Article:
What Kids Can Do WKCD shares stories of student voice throughout the educational process, both within the school system and throughout the community. Their highlights emphasis exceptional learning, belonging, and engagement of students in a variety of capacities for a variety of purposes, the greatest of which is in order to promote student voice. WKCD has authored several books about student voice, primarily written by Kathleen Cushman working with high school students, including Fires in the Bathroom: Advice from high schools students for teachers and Sent to the Principal's Office.


Critical educators including bell hooks, Paulo Freire, and Henry Giroux have voiced concern with the singular notion of a student voice. Another expert has written about this over-simplification, saying that:

It is not enough to simply listen to student voice. Educators have an ethical imperative to do something with students, and that is why meaningful student involvement is vital to school improvement.[13]

See also

  • Youth voice
  • Teaching for social justice
  • Student-centered learning
  • Student activism
  • Collaborative learning
  • Community High School, Ann Arbor, Michigan
  • The Nova Project (Seattle, Washington)
  • Summerhill School (UK)
  • Kirkdale School (UK)
  • Sudbury-style schools (US)
  • Coalition of Essential Schools
  • Democratic school
  • Service learning
  • Experiential learning
  • Project-based learning
  • Free school
  • Unschool
  • Educational progressivism
  • Personal learning environments
  • Inquiry education
  • Learning by teaching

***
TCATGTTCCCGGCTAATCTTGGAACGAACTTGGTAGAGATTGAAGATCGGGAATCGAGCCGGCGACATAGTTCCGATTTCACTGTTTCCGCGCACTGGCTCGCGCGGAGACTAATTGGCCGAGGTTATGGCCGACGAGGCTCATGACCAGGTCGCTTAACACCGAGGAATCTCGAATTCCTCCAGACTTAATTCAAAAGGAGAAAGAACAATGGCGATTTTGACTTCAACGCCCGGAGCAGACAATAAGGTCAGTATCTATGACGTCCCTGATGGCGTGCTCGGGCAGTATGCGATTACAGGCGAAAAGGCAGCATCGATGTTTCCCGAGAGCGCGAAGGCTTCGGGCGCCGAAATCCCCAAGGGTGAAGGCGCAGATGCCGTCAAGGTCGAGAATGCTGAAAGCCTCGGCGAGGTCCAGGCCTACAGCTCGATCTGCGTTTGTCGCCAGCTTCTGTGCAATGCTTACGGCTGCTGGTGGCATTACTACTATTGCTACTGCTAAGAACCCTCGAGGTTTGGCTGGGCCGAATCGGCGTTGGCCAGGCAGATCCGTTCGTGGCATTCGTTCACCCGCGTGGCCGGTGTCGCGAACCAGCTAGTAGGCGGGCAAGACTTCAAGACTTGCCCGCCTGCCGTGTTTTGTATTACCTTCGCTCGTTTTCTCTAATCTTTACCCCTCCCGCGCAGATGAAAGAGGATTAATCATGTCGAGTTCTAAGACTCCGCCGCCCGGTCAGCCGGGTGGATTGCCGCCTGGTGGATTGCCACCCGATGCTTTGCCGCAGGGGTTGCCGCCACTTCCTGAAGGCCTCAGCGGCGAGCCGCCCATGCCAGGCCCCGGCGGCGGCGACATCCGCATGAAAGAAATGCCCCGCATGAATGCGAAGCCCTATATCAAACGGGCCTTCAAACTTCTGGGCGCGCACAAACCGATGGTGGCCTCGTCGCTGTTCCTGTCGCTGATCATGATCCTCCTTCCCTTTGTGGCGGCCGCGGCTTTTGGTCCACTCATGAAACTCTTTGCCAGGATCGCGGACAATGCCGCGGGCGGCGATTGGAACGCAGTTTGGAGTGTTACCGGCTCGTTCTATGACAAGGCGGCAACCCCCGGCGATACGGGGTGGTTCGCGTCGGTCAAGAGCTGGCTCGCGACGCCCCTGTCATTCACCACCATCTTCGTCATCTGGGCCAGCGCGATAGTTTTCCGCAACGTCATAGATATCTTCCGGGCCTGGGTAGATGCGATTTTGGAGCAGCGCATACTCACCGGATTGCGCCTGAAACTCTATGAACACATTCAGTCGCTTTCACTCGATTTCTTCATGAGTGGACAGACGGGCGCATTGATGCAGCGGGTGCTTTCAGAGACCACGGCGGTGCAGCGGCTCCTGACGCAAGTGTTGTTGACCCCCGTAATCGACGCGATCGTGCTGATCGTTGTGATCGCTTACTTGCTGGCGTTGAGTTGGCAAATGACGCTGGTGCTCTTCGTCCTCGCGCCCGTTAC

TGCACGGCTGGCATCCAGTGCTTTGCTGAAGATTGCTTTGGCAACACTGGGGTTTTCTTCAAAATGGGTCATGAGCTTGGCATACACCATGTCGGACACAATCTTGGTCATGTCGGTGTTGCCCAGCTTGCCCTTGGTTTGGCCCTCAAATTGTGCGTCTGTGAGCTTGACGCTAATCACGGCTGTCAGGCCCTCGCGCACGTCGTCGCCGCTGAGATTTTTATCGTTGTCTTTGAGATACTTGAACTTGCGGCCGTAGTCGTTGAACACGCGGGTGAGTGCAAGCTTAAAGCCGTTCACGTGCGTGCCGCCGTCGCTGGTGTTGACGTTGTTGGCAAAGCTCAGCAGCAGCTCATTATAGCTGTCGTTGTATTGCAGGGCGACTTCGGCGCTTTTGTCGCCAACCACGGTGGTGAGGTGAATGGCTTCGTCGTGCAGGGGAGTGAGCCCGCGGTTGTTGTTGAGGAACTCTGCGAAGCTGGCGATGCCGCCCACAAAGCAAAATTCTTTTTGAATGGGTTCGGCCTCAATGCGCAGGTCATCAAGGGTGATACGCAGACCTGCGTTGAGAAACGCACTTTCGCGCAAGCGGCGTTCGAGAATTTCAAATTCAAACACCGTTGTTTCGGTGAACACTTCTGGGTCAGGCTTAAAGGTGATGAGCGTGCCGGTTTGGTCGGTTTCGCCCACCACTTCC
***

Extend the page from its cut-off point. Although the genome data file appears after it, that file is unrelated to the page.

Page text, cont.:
• Jane Addams School for Democracy
  • Goddard College
  • The Evergreen State College
  • Minimally Invasive Education
  • Youth-adult partnerships
  • Intergenerational equity


  1. ^ SoundOut. Student Voice Tip Sheet. Accessed 12/18/06.
  2. ^ Cook-Sather, A. (2006). Sound, Presence, and Power: Exploring ‘Student Voice’ in Educational Research and Reform. Curriculum Inquiry 36, 4 (Winter), 359-390
  3. ^ Fielding, M. (2004). “New wave” student voice and the renewal of civic society. London Review of Education 2, 3 (November), 197-217
  4. ^ Lodge, C. (2005). From hearing voices to engaging in dialogue: Problematising student participation in school improvement. Journal of Educational Change, 6, 2 (June), 125-146.
  5. ^ Thiessen, D. (1997). Knowing about, acting on behalf of, and working with primary pupils’ perspectives: Three levels of engagement with research. In A. Pollard, D. Thiessen & A. Filer (Eds.), Children and their curriculum (pp. 184–196). London, Falmer Press.
  6. ^ Newmann, F. (1993) Student Engagement in American Schools.
  7. ^ Democracy and Education. John Dewey, 1916
  8. ^ SoundOut Student Voice Library
  9. ^ Alison Cook-Sather, Authorizing Student Perspectives: Towards Trust, Dialogue, and Respect in Education (2002)
  10. ^ Student Voice Links from the SoundOut website
  11. ^ Meaningful Student Involvement Guide to Students as Partners in School Change Adam Fletcher, 2005.
  12. ^ (n.d.) Youth Leadership & Service Team Washington State Office of Supertintendent of Public Instruction
  13. ^ Meaningful Student Involvement Research Guide Adam Fletcher, 2003.